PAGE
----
Head of Russia's disbanding electricity monopoly still full of plans
Chubais proclaimed the success of the power sector reforms, which are meant to boost Russia's generating capacity.
“These new projects are crucial for the energy security of the entire region, from Tyumen to the Yamal territory,” he also said.
Finnish power giant Fortum is paying for the construction of one of the plants. The other, OGK-1, is still waiting for a suitor.
Chubais admits the fate of OGK-1 is the main unresolved issue of the current reforms.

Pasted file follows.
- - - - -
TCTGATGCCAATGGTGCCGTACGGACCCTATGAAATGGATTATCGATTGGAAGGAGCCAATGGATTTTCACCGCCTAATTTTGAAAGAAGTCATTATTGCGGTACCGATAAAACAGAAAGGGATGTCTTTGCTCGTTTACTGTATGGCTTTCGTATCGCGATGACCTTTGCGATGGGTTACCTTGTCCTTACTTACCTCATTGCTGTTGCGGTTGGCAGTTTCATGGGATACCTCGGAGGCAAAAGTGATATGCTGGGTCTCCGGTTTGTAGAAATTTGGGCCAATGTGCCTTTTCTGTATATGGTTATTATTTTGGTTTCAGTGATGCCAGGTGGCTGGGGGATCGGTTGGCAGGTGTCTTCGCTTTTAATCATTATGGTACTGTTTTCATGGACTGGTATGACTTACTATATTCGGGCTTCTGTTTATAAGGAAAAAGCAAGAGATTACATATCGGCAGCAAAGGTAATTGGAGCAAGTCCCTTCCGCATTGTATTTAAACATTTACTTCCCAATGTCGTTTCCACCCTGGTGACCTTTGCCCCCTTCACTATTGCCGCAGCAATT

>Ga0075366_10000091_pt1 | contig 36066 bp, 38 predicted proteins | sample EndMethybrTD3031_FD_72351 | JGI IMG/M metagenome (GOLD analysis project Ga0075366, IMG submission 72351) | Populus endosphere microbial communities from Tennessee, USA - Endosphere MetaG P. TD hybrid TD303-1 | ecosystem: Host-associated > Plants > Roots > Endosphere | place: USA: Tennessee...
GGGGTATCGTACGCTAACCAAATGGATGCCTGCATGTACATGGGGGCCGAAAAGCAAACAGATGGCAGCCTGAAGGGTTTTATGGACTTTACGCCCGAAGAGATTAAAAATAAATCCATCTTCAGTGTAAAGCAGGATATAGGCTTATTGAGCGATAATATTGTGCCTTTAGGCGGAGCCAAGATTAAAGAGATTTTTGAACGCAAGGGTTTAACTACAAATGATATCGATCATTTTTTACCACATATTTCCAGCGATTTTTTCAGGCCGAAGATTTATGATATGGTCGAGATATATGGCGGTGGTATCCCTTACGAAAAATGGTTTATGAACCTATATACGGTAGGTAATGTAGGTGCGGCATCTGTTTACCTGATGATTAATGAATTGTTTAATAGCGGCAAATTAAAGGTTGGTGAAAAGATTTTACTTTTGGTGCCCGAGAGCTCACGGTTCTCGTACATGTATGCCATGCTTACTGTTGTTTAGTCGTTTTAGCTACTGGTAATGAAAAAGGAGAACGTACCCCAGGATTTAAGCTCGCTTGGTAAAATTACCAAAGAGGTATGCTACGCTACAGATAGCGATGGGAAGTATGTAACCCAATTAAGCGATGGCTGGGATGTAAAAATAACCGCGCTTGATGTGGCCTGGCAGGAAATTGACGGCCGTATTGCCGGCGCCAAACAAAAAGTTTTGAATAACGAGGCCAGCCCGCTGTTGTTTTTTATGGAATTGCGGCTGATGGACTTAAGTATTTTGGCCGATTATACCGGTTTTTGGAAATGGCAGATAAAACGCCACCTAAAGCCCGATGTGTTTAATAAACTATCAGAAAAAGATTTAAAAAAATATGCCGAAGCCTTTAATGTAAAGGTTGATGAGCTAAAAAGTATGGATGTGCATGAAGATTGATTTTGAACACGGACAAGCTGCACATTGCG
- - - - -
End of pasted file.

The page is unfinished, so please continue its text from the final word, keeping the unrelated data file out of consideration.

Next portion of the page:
“OGK-1 is a gigantic project with a price tag of over $US 5 billion, which is the reason why it's not easy to find an investor under current market conditions. But we are not prepared to sell it cheap. Not even now,” said Chubais.
Once UES de-lists its shares on July 1, it will transfer all its distribution assets into the Federal Grid Company, the biggest of its kind in the world. Analysts believe that will fill a gap on the market.
Several European companies, including Italy's Enel and Germany's E.ON, have already invested billions of dollars in Russia's power sector, but timely price liberalisation will determine how much they actually earn from their investment.